William J. Lamb, 76, a public TV pioneer who oversaw production of such classics as American Playhouse, Nature and Cosmos, died June 17 at Hancock Park Rehabilitation Center in Los Angeles. He had had a stroke following heart surgery.
Lamb began his TV career at NBC in 1956 in posts ranging from business affairs to sales to production.
In 1962, he helped put noncommercial WNET New York on the air and stayed until 1971, leaving as VP and general manager and a member of the board of directors.
After taking a break to head Sterling Manhattan Cable and consult on the programing service that would become HBO, Lamb returned to PBS, heading production and operations for another anchor noncommercial producer, KCET Los Angeles, where programming flourished under his direction, including Cosmos and Cousteau's Odyssey. He also headed the KCET/WNET joint film company that morphed into American Playhouse.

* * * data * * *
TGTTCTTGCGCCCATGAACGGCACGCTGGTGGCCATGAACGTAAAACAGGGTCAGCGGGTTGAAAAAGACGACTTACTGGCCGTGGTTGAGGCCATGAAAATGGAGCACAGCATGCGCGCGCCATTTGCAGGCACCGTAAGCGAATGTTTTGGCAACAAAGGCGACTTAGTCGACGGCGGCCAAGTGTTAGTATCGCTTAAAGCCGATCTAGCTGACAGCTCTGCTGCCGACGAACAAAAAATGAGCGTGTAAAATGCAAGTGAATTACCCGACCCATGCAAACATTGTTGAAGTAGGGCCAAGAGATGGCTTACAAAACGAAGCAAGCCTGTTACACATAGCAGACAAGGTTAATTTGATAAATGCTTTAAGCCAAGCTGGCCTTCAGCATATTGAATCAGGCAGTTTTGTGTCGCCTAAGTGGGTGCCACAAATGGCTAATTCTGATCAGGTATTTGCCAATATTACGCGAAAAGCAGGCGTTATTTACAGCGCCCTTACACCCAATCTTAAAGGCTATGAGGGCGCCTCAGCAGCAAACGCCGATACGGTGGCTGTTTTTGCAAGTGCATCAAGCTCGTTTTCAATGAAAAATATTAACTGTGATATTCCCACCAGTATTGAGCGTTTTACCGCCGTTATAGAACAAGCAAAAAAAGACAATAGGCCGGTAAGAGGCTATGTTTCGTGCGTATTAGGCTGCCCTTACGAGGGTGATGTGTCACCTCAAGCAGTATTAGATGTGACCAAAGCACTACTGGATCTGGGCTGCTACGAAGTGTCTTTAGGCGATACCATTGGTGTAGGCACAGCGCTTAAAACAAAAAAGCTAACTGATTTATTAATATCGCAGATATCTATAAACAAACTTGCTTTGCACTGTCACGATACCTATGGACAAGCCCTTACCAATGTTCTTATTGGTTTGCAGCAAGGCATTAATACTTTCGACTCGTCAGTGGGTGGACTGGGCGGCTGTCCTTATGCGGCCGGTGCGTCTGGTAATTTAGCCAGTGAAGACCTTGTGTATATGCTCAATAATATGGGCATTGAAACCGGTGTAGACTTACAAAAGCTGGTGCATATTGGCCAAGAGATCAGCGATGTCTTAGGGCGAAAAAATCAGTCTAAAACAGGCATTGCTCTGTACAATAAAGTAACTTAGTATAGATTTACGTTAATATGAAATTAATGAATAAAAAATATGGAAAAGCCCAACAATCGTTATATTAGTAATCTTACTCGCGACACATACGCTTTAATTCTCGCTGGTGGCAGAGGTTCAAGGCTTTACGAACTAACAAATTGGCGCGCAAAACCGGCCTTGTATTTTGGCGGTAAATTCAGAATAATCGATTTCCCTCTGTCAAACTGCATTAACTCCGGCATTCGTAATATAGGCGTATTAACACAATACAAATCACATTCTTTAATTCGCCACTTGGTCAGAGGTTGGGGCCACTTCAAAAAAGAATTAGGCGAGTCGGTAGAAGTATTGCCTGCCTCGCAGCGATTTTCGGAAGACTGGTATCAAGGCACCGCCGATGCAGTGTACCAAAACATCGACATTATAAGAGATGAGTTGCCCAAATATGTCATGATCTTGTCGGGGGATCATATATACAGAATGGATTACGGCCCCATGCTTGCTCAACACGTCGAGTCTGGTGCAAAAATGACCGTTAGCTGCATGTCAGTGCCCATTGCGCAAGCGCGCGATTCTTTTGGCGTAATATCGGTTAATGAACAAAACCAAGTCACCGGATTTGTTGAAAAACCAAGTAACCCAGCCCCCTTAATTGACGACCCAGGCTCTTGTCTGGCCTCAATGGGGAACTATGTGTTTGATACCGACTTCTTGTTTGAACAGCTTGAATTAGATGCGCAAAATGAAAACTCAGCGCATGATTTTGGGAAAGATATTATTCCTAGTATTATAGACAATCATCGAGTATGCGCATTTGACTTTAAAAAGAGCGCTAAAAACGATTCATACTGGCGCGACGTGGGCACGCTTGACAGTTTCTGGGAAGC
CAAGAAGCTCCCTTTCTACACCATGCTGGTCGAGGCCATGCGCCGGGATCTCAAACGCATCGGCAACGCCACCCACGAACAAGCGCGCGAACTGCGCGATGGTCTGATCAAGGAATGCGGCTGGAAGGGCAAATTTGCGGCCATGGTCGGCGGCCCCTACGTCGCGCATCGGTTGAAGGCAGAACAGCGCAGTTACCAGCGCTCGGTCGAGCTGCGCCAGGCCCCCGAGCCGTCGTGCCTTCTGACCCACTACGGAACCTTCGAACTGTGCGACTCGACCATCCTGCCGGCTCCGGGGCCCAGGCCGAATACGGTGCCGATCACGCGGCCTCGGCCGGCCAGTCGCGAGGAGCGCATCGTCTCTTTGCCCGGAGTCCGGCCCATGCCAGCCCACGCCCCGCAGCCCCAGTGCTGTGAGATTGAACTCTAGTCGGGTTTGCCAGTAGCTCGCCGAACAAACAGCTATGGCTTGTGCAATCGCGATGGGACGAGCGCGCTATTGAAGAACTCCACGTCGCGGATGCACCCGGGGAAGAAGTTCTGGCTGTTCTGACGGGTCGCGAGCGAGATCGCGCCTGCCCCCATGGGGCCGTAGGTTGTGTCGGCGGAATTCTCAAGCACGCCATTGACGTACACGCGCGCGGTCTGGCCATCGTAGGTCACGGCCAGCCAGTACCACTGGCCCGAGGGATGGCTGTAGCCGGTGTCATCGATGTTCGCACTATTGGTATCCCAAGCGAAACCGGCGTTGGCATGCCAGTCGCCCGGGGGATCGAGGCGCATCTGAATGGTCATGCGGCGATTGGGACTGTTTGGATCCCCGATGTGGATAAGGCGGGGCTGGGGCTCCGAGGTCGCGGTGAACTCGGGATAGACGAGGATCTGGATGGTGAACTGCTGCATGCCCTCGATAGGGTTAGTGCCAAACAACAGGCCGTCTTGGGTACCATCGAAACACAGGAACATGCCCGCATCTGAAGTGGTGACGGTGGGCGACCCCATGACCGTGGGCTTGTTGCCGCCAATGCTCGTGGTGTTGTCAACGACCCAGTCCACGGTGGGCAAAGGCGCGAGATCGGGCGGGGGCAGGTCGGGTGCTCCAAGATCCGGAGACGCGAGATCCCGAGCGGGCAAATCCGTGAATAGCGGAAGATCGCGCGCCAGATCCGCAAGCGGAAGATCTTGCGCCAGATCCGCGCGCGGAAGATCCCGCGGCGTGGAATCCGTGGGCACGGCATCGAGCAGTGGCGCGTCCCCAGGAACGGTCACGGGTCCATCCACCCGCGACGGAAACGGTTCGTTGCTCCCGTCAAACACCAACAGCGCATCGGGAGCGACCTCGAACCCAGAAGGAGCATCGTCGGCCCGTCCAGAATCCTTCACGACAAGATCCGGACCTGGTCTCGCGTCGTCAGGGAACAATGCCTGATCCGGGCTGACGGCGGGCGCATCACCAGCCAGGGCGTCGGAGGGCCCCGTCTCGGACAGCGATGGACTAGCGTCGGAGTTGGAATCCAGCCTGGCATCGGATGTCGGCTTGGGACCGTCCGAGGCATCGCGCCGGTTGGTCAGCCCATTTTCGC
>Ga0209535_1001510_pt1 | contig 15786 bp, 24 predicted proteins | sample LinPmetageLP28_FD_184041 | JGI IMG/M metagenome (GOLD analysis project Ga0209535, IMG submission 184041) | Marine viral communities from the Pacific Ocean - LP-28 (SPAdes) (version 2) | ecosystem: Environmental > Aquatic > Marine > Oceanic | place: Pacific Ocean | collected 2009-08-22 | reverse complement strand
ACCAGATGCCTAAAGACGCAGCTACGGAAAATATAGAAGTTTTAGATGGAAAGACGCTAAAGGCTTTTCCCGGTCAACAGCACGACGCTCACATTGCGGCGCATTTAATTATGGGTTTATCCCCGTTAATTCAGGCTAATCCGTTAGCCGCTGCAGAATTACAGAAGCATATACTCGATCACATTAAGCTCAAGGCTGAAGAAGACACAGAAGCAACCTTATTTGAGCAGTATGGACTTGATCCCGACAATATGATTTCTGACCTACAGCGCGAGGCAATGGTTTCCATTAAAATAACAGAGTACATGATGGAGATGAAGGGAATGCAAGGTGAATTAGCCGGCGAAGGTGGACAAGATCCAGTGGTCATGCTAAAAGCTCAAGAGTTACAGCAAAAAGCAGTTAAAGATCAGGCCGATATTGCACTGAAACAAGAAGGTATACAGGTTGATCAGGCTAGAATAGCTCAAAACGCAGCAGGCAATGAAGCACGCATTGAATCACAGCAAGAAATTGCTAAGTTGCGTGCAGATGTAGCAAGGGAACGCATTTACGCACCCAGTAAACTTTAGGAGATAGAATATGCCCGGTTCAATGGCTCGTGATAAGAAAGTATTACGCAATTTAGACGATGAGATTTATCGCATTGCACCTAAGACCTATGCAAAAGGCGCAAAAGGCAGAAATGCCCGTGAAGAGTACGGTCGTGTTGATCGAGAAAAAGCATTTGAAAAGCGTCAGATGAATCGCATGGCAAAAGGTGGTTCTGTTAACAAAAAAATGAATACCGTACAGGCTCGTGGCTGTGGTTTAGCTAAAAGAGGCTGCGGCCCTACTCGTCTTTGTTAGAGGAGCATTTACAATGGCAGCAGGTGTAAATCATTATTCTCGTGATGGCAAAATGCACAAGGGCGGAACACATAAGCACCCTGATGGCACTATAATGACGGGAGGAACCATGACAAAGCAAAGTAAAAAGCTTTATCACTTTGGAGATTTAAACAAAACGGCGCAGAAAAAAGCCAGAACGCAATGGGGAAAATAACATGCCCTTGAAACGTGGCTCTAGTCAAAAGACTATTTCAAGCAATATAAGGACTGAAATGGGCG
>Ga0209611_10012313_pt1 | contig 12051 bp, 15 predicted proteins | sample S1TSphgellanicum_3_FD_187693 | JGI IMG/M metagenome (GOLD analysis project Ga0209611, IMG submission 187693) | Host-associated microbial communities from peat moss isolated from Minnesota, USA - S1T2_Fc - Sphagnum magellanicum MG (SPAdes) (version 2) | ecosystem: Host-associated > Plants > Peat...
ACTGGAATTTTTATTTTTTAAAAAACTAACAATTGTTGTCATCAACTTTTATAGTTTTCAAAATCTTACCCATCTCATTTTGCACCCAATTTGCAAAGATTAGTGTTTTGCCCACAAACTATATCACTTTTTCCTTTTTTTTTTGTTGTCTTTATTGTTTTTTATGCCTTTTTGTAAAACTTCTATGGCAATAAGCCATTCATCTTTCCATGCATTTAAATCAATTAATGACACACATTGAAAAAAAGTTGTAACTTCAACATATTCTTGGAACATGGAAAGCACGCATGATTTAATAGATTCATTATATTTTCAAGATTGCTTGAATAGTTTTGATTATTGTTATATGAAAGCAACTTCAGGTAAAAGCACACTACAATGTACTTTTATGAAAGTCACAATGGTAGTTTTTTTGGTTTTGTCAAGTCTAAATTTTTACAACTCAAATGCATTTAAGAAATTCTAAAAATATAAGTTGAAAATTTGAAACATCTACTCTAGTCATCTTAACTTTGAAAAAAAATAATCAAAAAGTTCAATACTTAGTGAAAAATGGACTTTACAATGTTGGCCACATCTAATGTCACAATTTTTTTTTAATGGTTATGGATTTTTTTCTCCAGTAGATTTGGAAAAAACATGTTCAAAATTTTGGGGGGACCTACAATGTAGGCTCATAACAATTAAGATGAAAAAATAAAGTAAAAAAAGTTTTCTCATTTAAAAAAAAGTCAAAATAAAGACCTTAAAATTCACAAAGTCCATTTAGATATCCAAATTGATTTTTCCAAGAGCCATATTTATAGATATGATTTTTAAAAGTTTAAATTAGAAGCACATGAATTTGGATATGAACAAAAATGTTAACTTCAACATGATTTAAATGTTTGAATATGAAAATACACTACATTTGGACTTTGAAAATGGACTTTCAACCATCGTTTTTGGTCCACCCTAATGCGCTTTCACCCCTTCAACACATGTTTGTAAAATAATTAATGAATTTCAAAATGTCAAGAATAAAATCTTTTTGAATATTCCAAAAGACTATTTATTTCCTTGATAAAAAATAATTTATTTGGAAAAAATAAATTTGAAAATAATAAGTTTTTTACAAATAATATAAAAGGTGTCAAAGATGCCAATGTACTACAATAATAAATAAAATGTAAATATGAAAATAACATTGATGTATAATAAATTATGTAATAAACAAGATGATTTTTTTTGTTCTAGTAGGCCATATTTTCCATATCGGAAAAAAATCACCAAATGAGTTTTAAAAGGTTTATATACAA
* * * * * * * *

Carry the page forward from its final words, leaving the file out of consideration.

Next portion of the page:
Then it was back to WNET from 1981 to 1984 to head up productions, including Great Performances and Nature.
Lamb went on to produce independently for PBS, to head film/TV services company Varitel, and then work as an independent consultant for the last decade of his life.
Lamb's survivors include his companion, Marcie Setlow; former wife Marylou Lamb; a daughter and two sons.